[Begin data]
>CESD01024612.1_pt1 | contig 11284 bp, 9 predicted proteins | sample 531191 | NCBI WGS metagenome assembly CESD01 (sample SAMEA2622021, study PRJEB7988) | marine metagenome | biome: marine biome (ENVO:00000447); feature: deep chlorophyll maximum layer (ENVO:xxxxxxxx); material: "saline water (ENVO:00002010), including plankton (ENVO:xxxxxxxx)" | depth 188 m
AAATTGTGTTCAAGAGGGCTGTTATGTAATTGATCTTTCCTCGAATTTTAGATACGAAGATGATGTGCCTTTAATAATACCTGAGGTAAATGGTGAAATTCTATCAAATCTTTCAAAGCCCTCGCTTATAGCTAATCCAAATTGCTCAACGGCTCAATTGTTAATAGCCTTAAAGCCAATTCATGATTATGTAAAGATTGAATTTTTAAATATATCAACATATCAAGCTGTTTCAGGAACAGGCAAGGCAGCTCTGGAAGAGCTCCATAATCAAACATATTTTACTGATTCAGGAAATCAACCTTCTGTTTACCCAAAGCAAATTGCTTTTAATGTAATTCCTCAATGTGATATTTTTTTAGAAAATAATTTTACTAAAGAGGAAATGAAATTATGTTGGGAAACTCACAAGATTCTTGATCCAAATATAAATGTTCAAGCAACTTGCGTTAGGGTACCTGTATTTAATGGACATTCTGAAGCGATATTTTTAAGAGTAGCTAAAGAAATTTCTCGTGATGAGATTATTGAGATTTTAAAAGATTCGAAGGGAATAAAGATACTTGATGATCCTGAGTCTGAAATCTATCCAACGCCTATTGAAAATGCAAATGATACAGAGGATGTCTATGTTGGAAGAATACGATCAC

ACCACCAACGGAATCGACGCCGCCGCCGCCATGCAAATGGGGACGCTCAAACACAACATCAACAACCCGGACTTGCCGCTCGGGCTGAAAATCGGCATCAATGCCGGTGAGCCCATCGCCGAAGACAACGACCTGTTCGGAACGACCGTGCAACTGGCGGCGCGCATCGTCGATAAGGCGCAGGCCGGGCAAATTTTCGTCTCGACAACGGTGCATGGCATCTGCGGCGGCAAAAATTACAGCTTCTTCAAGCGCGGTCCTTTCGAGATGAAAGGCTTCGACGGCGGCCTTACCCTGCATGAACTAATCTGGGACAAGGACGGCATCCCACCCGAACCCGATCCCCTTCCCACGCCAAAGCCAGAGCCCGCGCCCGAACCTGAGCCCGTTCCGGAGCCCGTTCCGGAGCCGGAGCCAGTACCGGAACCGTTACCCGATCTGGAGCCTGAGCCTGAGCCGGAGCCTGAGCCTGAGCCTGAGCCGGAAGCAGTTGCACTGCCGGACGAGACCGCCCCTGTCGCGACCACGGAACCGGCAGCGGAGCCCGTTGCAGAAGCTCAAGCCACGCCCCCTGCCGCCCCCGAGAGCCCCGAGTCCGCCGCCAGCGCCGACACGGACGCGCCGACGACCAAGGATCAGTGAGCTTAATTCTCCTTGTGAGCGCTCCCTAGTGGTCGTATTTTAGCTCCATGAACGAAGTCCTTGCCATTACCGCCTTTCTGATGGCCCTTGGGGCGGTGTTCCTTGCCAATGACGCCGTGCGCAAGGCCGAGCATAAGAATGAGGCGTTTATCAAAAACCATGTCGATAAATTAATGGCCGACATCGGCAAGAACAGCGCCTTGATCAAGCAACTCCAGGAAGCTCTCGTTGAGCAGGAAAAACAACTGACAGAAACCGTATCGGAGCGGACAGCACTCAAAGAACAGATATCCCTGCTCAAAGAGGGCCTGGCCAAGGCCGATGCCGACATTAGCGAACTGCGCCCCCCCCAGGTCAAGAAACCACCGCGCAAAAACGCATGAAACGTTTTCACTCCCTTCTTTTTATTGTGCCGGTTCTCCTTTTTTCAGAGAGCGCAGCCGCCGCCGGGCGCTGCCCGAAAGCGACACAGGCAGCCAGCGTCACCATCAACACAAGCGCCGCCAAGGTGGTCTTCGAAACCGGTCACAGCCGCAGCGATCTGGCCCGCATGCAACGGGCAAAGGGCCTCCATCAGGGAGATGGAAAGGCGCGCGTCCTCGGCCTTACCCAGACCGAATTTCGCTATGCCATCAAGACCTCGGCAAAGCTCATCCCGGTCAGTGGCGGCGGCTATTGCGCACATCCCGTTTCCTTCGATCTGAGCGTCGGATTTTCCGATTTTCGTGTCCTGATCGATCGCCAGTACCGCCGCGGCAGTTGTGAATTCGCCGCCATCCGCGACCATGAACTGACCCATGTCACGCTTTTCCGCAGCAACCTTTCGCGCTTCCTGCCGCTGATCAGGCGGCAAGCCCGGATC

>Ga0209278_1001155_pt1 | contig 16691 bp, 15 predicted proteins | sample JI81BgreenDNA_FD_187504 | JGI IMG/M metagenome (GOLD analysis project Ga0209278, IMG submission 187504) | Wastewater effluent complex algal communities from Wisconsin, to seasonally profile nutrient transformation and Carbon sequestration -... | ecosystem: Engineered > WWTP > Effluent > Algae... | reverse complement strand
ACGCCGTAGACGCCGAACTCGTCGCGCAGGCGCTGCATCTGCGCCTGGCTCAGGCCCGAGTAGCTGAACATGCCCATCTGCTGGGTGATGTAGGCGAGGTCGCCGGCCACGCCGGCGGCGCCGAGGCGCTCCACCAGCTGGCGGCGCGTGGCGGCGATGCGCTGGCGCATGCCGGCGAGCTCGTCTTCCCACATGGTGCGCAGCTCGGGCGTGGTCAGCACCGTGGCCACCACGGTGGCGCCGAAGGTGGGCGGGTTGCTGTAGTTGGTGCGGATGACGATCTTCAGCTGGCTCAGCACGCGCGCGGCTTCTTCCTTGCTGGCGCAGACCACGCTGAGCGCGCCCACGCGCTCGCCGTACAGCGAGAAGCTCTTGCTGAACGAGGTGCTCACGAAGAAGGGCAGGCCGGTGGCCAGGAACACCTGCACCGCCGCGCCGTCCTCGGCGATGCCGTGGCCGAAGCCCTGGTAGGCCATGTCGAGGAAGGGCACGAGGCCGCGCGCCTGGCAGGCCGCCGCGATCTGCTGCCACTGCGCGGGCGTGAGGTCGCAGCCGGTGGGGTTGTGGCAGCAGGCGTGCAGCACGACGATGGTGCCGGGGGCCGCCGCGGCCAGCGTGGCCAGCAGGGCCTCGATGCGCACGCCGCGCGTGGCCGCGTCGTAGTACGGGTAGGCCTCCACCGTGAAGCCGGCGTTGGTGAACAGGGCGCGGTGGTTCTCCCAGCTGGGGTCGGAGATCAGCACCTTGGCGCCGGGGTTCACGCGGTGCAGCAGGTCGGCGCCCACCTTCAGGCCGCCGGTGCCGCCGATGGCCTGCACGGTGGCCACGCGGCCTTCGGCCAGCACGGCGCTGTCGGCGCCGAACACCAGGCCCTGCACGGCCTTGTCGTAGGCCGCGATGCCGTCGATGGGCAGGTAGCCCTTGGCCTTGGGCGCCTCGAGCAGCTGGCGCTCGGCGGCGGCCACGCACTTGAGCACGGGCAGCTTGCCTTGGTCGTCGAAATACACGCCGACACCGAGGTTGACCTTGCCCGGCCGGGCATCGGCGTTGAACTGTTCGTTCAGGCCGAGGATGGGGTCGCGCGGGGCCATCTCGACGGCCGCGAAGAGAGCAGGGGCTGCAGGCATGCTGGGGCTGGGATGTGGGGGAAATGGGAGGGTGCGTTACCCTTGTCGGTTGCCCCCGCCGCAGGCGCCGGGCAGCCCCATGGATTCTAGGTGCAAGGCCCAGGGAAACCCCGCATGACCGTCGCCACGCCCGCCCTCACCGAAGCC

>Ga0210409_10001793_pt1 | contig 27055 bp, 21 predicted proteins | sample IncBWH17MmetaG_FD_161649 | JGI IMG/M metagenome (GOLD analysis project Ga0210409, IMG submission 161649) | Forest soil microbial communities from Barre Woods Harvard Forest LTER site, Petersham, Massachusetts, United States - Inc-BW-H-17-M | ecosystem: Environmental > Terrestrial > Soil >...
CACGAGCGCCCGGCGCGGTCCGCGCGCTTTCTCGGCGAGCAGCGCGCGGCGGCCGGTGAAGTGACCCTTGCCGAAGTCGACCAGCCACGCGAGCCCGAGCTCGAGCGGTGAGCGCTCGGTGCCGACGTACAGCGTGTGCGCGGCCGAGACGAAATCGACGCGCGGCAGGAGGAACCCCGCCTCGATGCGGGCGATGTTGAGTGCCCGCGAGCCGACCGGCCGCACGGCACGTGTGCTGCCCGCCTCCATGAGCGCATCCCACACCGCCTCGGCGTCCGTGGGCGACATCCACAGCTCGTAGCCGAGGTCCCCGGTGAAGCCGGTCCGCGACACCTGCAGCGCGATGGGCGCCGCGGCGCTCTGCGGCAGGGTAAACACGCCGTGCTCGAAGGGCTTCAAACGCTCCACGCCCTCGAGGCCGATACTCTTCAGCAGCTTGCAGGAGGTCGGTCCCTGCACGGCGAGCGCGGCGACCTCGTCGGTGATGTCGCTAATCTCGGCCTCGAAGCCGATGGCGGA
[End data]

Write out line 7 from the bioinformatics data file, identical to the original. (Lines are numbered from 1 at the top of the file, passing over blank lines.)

CACGAGCGCCCGGCGCGGTCCGCGCGCTTTCTCGGCGAGCAGCGCGCGGCGGCCGGTGAAGTGACCCTTGCCGAAGTCGACCAGCCACGCGAGCCCGAGCTCGAGCGGTGAGCGCTCGGTGCCGACGTACAGCGTGTGCGCGGCCGAGACGAAATCGACGCGCGGCAGGAGGAACCCCGCCTCGATGCGGGCGATGTTGAGTGCCCGCGAGCCGACCGGCCGCACGGCACGTGTGCTGCCCGCCTCCATGAGCGCATCCCACACCGCCTCGGCGTCCGTGGGCGACATCCACAGCTCGTAGCCGAGGTCCCCGGTGAAGCCGGTCCGCGACACCTGCAGCGCGATGGGCGCCGCGGCGCTCTGCGGCAGGGTAAACACGCCGTGCTCGAAGGGCTTCAAACGCTCCACGCCCTCGAGGCCGATACTCTTCAGCAGCTTGCAGGAGGTCGGTCCCTGCACGGCGAGCGCGGCGACCTCGTCGGTGATGTCGCTAATCTCGGCCTCGAAGCCGATGGCGGA